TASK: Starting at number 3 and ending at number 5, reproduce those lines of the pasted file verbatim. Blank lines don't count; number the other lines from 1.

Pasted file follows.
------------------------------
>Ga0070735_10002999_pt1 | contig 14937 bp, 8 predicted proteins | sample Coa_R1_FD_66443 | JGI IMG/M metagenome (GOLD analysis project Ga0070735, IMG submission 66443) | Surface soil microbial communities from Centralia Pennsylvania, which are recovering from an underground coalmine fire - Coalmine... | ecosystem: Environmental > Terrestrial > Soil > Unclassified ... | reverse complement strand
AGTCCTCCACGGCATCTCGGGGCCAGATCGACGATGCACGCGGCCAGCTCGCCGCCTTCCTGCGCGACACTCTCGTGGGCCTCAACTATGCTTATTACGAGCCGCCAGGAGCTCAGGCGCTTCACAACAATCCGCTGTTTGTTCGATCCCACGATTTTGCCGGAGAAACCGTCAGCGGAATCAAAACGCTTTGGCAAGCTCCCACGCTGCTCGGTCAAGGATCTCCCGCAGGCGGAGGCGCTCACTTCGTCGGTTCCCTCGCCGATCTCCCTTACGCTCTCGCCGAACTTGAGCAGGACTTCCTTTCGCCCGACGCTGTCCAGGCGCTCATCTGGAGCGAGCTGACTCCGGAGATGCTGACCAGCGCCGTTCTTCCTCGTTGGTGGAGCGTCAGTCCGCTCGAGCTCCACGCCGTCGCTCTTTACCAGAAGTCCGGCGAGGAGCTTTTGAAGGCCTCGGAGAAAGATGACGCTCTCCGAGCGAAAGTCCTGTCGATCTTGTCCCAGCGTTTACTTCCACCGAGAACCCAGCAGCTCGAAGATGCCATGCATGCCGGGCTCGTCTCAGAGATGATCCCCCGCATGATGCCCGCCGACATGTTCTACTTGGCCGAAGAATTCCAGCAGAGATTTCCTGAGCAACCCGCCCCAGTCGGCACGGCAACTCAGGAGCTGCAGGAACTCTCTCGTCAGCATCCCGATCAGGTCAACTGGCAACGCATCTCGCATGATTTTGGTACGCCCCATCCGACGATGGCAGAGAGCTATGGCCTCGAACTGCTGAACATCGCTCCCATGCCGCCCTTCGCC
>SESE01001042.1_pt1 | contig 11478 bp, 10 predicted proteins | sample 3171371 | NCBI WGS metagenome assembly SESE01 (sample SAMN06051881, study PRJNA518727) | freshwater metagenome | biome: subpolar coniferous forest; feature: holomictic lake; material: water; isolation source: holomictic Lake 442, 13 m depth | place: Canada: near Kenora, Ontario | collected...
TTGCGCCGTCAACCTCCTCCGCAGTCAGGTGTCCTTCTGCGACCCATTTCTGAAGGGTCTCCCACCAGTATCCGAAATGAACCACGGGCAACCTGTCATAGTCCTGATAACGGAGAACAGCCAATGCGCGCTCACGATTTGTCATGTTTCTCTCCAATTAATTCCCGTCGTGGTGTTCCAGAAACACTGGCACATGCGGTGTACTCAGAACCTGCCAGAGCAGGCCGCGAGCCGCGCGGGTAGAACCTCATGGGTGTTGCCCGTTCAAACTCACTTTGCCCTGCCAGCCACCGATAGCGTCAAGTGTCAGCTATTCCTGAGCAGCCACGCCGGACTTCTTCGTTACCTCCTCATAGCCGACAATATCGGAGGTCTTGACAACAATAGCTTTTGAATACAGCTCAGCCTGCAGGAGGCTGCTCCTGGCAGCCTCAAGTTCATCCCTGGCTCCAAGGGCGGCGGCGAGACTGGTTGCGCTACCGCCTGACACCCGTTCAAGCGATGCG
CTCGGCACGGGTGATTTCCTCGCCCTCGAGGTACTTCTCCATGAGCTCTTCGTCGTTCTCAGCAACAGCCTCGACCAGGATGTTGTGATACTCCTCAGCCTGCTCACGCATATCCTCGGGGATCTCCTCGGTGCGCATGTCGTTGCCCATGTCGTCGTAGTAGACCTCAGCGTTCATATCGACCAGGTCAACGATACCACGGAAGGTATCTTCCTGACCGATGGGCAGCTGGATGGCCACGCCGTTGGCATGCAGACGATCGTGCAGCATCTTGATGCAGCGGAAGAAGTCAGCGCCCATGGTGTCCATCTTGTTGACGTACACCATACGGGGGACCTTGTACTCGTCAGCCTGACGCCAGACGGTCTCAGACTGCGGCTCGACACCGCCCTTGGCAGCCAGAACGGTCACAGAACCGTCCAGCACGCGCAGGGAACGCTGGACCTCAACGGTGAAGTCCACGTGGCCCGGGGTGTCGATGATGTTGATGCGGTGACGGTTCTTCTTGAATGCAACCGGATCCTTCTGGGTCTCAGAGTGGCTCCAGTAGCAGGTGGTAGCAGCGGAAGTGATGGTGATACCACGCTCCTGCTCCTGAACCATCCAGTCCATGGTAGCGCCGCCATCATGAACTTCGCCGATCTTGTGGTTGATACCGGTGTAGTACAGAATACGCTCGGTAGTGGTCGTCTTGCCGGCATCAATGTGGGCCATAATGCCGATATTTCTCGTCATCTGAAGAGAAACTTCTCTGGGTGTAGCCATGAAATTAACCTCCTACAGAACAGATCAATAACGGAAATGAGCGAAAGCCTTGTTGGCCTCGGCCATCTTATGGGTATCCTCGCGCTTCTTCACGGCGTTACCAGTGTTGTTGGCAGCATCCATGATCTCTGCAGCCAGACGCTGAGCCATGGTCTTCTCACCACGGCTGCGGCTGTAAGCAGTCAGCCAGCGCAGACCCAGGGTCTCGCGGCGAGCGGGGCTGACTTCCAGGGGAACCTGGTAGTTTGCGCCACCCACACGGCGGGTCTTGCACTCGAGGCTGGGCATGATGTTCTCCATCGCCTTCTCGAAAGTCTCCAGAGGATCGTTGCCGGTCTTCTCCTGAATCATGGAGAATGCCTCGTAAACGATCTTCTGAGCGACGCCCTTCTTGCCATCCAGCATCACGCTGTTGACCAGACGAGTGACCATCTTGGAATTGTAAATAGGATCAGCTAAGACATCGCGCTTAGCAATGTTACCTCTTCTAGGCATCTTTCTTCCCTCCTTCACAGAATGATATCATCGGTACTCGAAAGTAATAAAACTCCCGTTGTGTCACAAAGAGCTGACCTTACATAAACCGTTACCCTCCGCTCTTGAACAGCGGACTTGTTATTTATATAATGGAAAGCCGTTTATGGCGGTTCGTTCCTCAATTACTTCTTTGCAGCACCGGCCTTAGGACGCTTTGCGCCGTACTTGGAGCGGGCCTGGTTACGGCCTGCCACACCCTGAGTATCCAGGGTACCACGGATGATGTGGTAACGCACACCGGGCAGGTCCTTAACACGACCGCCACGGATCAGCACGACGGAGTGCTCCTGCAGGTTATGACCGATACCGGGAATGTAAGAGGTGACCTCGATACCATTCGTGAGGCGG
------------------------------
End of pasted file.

>SESE01001042.1_pt1 | contig 11478 bp, 10 predicted proteins | sample 3171371 | NCBI WGS metagenome assembly SESE01 (sample SAMN06051881, study PRJNA518727) | freshwater metagenome | biome: subpolar coniferous forest; feature: holomictic lake; material: water; isolation source: holomictic Lake 442, 13 m depth | place: Canada: near Kenora, Ontario | collected...
TTGCGCCGTCAACCTCCTCCGCAGTCAGGTGTCCTTCTGCGACCCATTTCTGAAGGGTCTCCCACCAGTATCCGAAATGAACCACGGGCAACCTGTCATAGTCCTGATAACGGAGAACAGCCAATGCGCGCTCACGATTTGTCATGTTTCTCTCCAATTAATTCCCGTCGTGGTGTTCCAGAAACACTGGCACATGCGGTGTACTCAGAACCTGCCAGAGCAGGCCGCGAGCCGCGCGGGTAGAACCTCATGGGTGTTGCCCGTTCAAACTCACTTTGCCCTGCCAGCCACCGATAGCGTCAAGTGTCAGCTATTCCTGAGCAGCCACGCCGGACTTCTTCGTTACCTCCTCATAGCCGACAATATCGGAGGTCTTGACAACAATAGCTTTTGAATACAGCTCAGCCTGCAGGAGGCTGCTCCTGGCAGCCTCAAGTTCATCCCTGGCTCCAAGGGCGGCGGCGAGACTGGTTGCGCTACCGCCTGACACCCGTTCAAGCGATGCG
CTCGGCACGGGTGATTTCCTCGCCCTCGAGGTACTTCTCCATGAGCTCTTCGTCGTTCTCAGCAACAGCCTCGACCAGGATGTTGTGATACTCCTCAGCCTGCTCACGCATATCCTCGGGGATCTCCTCGGTGCGCATGTCGTTGCCCATGTCGTCGTAGTAGACCTCAGCGTTCATATCGACCAGGTCAACGATACCACGGAAGGTATCTTCCTGACCGATGGGCAGCTGGATGGCCACGCCGTTGGCATGCAGACGATCGTGCAGCATCTTGATGCAGCGGAAGAAGTCAGCGCCCATGGTGTCCATCTTGTTGACGTACACCATACGGGGGACCTTGTACTCGTCAGCCTGACGCCAGACGGTCTCAGACTGCGGCTCGACACCGCCCTTGGCAGCCAGAACGGTCACAGAACCGTCCAGCACGCGCAGGGAACGCTGGACCTCAACGGTGAAGTCCACGTGGCCCGGGGTGTCGATGATGTTGATGCGGTGACGGTTCTTCTTGAATGCAACCGGATCCTTCTGGGTCTCAGAGTGGCTCCAGTAGCAGGTGGTAGCAGCGGAAGTGATGGTGATACCACGCTCCTGCTCCTGAACCATCCAGTCCATGGTAGCGCCGCCATCATGAACTTCGCCGATCTTGTGGTTGATACCGGTGTAGTACAGAATACGCTCGGTAGTGGTCGTCTTGCCGGCATCAATGTGGGCCATAATGCCGATATTTCTCGTCATCTGAAGAGAAACTTCTCTGGGTGTAGCCATGAAATTAACCTCCTACAGAACAGATCAATAACGGAAATGAGCGAAAGCCTTGTTGGCCTCGGCCATCTTATGGGTATCCTCGCGCTTCTTCACGGCGTTACCAGTGTTGTTGGCAGCATCCATGATCTCTGCAGCCAGACGCTGAGCCATGGTCTTCTCACCACGGCTGCGGCTGTAAGCAGTCAGCCAGCGCAGACCCAGGGTCTCGCGGCGAGCGGGGCTGACTTCCAGGGGAACCTGGTAGTTTGCGCCACCCACACGGCGGGTCTTGCACTCGAGGCTGGGCATGATGTTCTCCATCGCCTTCTCGAAAGTCTCCAGAGGATCGTTGCCGGTCTTCTCCTGAATCATGGAGAATGCCTCGTAAACGATCTTCTGAGCGACGCCCTTCTTGCCATCCAGCATCACGCTGTTGACCAGACGAGTGACCATCTTGGAATTGTAAATAGGATCAGCTAAGACATCGCGCTTAGCAATGTTACCTCTTCTAGGCATCTTTCTTCCCTCCTTCACAGAATGATATCATCGGTACTCGAAAGTAATAAAACTCCCGTTGTGTCACAAAGAGCTGACCTTACATAAACCGTTACCCTCCGCTCTTGAACAGCGGACTTGTTATTTATATAATGGAAAGCCGTTTATGGCGGTTCGTTCCTCAATTACTTCTTTGCAGCACCGGCCTTAGGACGCTTTGCGCCGTACTTGGAGCGGGCCTGGTTACGGCCTGCCACACCCTGAGTATCCAGGGTACCACGGATGATGTGGTAACGCACACCGGGCAGGTCCTTAACACGACCGCCACGGATCAGCACGACGGAGTGCTCCTGCAGGTTATGACCGATACCGGGAATGTAAGAGGTGACCTCGATACCATTCGTGAGGCGG